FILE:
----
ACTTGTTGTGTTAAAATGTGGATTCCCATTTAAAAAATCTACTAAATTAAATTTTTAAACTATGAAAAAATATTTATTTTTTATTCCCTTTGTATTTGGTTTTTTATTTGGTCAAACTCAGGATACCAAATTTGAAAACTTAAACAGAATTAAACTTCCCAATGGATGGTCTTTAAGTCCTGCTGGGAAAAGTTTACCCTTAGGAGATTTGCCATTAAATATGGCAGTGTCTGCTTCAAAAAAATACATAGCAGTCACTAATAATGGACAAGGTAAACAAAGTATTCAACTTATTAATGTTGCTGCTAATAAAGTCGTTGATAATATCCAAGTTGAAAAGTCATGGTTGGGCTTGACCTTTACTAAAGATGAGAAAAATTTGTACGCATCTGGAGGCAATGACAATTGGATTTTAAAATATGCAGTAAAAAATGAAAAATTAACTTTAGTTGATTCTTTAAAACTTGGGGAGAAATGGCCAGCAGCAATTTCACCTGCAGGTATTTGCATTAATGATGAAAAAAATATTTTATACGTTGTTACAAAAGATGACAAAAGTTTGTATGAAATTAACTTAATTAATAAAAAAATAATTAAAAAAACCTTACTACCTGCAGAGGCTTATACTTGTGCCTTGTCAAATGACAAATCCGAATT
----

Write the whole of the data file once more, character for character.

ACTTGTTGTGTTAAAATGTGGATTCCCATTTAAAAAATCTACTAAATTAAATTTTTAAACTATGAAAAAATATTTATTTTTTATTCCCTTTGTATTTGGTTTTTTATTTGGTCAAACTCAGGATACCAAATTTGAAAACTTAAACAGAATTAAACTTCCCAATGGATGGTCTTTAAGTCCTGCTGGGAAAAGTTTACCCTTAGGAGATTTGCCATTAAATATGGCAGTGTCTGCTTCAAAAAAATACATAGCAGTCACTAATAATGGACAAGGTAAACAAAGTATTCAACTTATTAATGTTGCTGCTAATAAAGTCGTTGATAATATCCAAGTTGAAAAGTCATGGTTGGGCTTGACCTTTACTAAAGATGAGAAAAATTTGTACGCATCTGGAGGCAATGACAATTGGATTTTAAAATATGCAGTAAAAAATGAAAAATTAACTTTAGTTGATTCTTTAAAACTTGGGGAGAAATGGCCAGCAGCAATTTCACCTGCAGGTATTTGCATTAATGATGAAAAAAATATTTTATACGTTGTTACAAAAGATGACAAAAGTTTGTATGAAATTAACTTAATTAATAAAAAAATAATTAAAAAAACCTTACTACCTGCAGAGGCTTATACTTGTGCCTTGTCAAATGACAAATCCGAATT